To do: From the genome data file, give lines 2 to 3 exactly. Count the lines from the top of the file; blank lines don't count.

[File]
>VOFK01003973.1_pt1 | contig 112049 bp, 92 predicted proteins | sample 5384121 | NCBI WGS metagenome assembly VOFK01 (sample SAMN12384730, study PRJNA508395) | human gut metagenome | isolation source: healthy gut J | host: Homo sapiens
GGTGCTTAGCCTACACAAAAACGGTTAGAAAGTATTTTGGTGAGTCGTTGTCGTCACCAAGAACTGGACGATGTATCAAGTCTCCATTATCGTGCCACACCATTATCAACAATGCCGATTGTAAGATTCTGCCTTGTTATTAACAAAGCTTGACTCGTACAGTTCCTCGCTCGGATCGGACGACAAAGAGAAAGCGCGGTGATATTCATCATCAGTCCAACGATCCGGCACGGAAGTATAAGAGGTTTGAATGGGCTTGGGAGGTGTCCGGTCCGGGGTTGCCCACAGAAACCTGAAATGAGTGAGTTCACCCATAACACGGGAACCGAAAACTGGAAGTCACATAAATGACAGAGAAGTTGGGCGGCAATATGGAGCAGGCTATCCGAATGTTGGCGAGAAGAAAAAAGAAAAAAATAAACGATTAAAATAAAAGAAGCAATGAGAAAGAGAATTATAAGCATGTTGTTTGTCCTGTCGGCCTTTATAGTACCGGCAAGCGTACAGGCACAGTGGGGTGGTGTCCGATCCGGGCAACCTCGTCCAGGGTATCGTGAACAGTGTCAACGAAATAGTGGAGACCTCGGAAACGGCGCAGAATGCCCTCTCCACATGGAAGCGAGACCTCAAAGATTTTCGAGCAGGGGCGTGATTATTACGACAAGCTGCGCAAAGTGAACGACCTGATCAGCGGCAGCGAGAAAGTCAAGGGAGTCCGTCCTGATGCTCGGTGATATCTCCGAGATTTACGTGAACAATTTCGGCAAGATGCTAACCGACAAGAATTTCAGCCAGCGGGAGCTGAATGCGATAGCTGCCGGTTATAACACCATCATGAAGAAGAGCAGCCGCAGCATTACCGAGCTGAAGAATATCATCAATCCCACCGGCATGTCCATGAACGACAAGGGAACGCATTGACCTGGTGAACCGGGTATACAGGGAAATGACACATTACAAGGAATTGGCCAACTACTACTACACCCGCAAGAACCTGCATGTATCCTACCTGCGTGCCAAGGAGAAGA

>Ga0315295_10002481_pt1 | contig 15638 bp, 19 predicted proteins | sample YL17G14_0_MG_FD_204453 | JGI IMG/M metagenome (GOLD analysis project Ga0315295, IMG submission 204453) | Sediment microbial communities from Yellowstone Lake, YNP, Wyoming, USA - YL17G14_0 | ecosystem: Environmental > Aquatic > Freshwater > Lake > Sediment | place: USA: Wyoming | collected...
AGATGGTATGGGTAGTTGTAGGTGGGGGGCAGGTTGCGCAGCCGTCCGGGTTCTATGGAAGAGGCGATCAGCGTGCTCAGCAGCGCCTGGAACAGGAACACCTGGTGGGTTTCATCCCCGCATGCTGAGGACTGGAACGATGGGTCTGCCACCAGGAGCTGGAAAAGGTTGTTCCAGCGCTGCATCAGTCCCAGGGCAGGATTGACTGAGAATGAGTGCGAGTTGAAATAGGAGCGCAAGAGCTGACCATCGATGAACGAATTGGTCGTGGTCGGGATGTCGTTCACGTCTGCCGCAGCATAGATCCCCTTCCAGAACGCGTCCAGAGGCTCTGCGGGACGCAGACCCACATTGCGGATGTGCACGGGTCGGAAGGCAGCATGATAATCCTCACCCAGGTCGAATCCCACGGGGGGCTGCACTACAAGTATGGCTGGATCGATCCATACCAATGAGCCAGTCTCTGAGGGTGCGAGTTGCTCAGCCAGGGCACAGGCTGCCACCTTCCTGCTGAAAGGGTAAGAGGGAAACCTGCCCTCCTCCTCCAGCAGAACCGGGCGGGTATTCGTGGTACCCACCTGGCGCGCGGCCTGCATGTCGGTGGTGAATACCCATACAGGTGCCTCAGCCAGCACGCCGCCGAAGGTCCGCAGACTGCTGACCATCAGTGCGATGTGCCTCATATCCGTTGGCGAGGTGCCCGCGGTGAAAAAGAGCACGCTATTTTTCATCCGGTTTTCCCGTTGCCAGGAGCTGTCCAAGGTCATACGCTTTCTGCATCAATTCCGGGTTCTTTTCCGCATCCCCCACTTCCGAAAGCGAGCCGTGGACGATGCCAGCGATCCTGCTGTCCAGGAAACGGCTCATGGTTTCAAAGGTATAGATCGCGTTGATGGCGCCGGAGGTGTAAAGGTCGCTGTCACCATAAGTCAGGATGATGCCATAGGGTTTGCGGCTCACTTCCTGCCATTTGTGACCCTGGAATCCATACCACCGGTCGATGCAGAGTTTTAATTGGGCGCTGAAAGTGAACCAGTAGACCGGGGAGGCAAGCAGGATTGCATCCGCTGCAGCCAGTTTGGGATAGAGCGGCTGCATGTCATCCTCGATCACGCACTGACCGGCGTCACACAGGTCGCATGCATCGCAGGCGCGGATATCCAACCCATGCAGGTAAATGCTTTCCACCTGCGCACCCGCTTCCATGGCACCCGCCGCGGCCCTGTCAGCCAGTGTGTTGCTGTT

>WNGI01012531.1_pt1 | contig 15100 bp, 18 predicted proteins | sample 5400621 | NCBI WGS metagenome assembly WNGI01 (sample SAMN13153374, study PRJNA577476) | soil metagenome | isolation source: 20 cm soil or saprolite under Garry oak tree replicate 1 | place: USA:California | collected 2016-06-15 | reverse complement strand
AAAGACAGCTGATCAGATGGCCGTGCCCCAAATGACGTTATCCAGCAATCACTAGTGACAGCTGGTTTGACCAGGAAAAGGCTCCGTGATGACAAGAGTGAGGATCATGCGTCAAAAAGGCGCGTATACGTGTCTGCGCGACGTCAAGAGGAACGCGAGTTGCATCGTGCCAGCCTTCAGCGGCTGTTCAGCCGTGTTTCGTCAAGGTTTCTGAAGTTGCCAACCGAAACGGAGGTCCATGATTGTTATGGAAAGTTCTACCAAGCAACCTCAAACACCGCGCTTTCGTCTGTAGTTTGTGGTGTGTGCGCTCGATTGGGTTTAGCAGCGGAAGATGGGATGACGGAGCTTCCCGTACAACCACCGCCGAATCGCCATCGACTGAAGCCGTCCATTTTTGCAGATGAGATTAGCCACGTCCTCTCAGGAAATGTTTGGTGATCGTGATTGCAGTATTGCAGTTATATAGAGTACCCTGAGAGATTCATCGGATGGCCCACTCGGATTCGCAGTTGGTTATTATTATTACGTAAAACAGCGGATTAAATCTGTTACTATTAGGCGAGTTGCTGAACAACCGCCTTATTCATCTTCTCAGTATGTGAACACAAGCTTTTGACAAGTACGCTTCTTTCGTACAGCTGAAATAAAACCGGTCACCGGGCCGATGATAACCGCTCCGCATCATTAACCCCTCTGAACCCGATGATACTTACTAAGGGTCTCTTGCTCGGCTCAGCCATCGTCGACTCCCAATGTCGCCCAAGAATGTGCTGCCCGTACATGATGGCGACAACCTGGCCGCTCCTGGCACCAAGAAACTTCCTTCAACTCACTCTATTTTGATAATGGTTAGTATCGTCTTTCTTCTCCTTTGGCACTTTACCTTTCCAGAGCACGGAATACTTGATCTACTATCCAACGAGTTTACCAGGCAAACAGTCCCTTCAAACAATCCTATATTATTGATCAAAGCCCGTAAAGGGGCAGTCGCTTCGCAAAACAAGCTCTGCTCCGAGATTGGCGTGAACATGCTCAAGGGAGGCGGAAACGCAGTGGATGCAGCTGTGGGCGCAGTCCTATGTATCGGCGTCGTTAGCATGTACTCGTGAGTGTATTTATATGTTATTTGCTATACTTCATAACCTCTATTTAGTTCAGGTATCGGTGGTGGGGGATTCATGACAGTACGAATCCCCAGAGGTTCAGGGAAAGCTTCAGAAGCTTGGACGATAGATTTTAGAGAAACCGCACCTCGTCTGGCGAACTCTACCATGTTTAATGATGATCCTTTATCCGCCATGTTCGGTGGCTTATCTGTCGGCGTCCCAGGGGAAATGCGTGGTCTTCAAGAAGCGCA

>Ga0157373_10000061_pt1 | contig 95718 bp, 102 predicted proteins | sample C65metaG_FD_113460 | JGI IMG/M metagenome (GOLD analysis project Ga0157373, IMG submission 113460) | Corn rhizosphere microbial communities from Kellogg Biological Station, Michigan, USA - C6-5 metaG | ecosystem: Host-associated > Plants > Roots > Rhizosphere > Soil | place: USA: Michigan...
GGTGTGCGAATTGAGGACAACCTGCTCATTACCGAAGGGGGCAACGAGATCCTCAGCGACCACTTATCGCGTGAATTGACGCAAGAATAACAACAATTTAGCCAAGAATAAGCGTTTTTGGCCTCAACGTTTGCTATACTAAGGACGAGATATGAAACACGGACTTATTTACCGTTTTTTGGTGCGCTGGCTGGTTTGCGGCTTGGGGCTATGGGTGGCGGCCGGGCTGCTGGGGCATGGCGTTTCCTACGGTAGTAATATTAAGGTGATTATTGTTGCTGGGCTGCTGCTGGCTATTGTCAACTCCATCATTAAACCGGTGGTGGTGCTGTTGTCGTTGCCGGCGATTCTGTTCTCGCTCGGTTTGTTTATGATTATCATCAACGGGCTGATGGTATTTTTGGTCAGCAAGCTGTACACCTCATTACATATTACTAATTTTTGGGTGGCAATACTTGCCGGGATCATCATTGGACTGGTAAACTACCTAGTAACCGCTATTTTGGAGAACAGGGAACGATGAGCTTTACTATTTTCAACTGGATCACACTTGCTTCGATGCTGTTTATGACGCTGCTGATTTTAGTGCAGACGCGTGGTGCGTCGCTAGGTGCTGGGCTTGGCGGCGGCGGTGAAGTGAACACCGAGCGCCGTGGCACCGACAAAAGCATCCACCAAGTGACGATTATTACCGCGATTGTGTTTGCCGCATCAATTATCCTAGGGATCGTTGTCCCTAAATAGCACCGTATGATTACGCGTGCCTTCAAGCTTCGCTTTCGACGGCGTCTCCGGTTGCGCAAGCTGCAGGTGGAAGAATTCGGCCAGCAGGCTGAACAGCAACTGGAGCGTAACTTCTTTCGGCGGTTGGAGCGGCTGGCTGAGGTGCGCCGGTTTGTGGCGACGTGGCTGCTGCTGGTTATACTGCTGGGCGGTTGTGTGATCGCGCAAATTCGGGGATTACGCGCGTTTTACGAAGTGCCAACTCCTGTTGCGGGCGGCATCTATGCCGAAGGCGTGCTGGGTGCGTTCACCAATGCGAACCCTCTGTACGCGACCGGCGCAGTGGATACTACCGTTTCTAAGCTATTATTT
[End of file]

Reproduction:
GGTGCTTAGCCTACACAAAAACGGTTAGAAAGTATTTTGGTGAGTCGTTGTCGTCACCAAGAACTGGACGATGTATCAAGTCTCCATTATCGTGCCACACCATTATCAACAATGCCGATTGTAAGATTCTGCCTTGTTATTAACAAAGCTTGACTCGTACAGTTCCTCGCTCGGATCGGACGACAAAGAGAAAGCGCGGTGATATTCATCATCAGTCCAACGATCCGGCACGGAAGTATAAGAGGTTTGAATGGGCTTGGGAGGTGTCCGGTCCGGGGTTGCCCACAGAAACCTGAAATGAGTGAGTTCACCCATAACACGGGAACCGAAAACTGGAAGTCACATAAATGACAGAGAAGTTGGGCGGCAATATGGAGCAGGCTATCCGAATGTTGGCGAGAAGAAAAAAGAAAAAAATAAACGATTAAAATAAAAGAAGCAATGAGAAAGAGAATTATAAGCATGTTGTTTGTCCTGTCGGCCTTTATAGTACCGGCAAGCGTACAGGCACAGTGGGGTGGTGTCCGATCCGGGCAACCTCGTCCAGGGTATCGTGAACAGTGTCAACGAAATAGTGGAGACCTCGGAAACGGCGCAGAATGCCCTCTCCACATGGAAGCGAGACCTCAAAGATTTTCGAGCAGGGGCGTGATTATTACGACAAGCTGCGCAAAGTGAACGACCTGATCAGCGGCAGCGAGAAAGTCAAGGGAGTCCGTCCTGATGCTCGGTGATATCTCCGAGATTTACGTGAACAATTTCGGCAAGATGCTAACCGACAAGAATTTCAGCCAGCGGGAGCTGAATGCGATAGCTGCCGGTTATAACACCATCATGAAGAAGAGCAGCCGCAGCATTACCGAGCTGAAGAATATCATCAATCCCACCGGCATGTCCATGAACGACAAGGGAACGCATTGACCTGGTGAACCGGGTATACAGGGAAATGACACATTACAAGGAATTGGCCAACTACTACTACACCCGCAAGAACCTGCATGTATCCTACCTGCGTGCCAAGGAGAAGA

>Ga0315295_10002481_pt1 | contig 15638 bp, 19 predicted proteins | sample YL17G14_0_MG_FD_204453 | JGI IMG/M metagenome (GOLD analysis project Ga0315295, IMG submission 204453) | Sediment microbial communities from Yellowstone Lake, YNP, Wyoming, USA - YL17G14_0 | ecosystem: Environmental > Aquatic > Freshwater > Lake > Sediment | place: USA: Wyoming | collected...